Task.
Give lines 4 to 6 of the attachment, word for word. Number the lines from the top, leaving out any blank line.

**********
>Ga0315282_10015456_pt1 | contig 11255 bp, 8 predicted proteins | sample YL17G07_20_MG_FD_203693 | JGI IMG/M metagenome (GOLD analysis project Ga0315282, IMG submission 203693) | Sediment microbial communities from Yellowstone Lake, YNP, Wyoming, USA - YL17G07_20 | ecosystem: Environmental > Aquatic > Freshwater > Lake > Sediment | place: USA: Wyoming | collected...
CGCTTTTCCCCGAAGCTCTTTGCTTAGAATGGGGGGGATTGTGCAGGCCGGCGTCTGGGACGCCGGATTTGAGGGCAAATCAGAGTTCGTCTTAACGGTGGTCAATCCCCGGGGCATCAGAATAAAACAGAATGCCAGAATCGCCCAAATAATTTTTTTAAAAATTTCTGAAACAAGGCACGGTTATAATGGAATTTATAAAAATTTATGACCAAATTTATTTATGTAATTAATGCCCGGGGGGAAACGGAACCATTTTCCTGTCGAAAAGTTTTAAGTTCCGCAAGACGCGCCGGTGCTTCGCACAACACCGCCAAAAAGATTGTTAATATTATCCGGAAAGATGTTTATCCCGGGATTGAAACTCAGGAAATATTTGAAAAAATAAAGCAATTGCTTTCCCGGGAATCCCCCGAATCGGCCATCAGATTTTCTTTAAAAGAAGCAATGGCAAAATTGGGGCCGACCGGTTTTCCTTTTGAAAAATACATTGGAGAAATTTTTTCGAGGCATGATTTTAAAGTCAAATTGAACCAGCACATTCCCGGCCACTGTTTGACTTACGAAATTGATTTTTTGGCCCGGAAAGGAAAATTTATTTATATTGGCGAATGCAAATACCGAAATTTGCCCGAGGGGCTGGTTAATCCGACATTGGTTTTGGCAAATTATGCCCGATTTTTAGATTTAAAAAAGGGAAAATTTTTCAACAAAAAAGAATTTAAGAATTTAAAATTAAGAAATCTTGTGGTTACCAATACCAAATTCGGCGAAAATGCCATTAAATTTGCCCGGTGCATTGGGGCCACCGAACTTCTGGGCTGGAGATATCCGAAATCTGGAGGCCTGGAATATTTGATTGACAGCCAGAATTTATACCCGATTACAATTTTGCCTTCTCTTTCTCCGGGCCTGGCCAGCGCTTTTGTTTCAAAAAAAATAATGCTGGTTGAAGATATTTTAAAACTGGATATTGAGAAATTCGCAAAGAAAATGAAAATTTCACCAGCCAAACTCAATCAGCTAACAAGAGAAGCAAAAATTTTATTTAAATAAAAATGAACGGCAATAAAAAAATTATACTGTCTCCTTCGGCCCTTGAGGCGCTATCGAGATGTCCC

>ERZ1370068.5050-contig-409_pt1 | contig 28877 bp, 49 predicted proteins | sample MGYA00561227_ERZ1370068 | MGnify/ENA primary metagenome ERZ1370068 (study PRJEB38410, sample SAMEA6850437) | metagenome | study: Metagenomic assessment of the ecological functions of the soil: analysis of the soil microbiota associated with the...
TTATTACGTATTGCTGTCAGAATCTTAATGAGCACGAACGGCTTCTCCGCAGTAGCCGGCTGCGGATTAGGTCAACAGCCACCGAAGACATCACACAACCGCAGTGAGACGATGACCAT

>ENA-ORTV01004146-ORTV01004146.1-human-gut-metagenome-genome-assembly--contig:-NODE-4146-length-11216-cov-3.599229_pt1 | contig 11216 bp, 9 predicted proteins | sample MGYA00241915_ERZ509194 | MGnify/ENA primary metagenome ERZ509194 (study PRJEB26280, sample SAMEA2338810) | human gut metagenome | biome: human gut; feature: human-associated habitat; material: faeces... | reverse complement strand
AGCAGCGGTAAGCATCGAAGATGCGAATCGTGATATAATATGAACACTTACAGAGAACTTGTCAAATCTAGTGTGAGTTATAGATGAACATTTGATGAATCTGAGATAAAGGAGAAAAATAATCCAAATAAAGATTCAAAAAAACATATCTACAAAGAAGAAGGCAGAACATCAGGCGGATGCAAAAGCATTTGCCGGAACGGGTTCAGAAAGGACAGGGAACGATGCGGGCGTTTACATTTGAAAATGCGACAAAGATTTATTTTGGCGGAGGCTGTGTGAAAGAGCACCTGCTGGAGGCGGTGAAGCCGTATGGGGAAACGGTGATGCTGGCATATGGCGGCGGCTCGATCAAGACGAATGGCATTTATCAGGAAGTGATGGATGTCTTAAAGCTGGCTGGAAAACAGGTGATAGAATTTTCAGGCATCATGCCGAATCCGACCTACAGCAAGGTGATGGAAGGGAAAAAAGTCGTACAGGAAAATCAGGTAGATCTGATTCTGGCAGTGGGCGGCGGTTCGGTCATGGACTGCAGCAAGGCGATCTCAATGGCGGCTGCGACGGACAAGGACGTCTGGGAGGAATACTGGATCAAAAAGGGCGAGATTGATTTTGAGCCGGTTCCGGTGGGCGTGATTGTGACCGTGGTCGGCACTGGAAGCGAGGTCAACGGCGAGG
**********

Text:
TTATTACGTATTGCTGTCAGAATCTTAATGAGCACGAACGGCTTCTCCGCAGTAGCCGGCTGCGGATTAGGTCAACAGCCACCGAAGACATCACACAACCGCAGTGAGACGATGACCAT

>ENA-ORTV01004146-ORTV01004146.1-human-gut-metagenome-genome-assembly--contig:-NODE-4146-length-11216-cov-3.599229_pt1 | contig 11216 bp, 9 predicted proteins | sample MGYA00241915_ERZ509194 | MGnify/ENA primary metagenome ERZ509194 (study PRJEB26280, sample SAMEA2338810) | human gut metagenome | biome: human gut; feature: human-associated habitat; material: faeces... | reverse complement strand
AGCAGCGGTAAGCATCGAAGATGCGAATCGTGATATAATATGAACACTTACAGAGAACTTGTCAAATCTAGTGTGAGTTATAGATGAACATTTGATGAATCTGAGATAAAGGAGAAAAATAATCCAAATAAAGATTCAAAAAAACATATCTACAAAGAAGAAGGCAGAACATCAGGCGGATGCAAAAGCATTTGCCGGAACGGGTTCAGAAAGGACAGGGAACGATGCGGGCGTTTACATTTGAAAATGCGACAAAGATTTATTTTGGCGGAGGCTGTGTGAAAGAGCACCTGCTGGAGGCGGTGAAGCCGTATGGGGAAACGGTGATGCTGGCATATGGCGGCGGCTCGATCAAGACGAATGGCATTTATCAGGAAGTGATGGATGTCTTAAAGCTGGCTGGAAAACAGGTGATAGAATTTTCAGGCATCATGCCGAATCCGACCTACAGCAAGGTGATGGAAGGGAAAAAAGTCGTACAGGAAAATCAGGTAGATCTGATTCTGGCAGTGGGCGGCGGTTCGGTCATGGACTGCAGCAAGGCGATCTCAATGGCGGCTGCGACGGACAAGGACGTCTGGGAGGAATACTGGATCAAAAAGGGCGAGATTGATTTTGAGCCGGTTCCGGTGGGCGTGATTGTGACCGTGGTCGGCACTGGAAGCGAGGTCAACGGCGAGG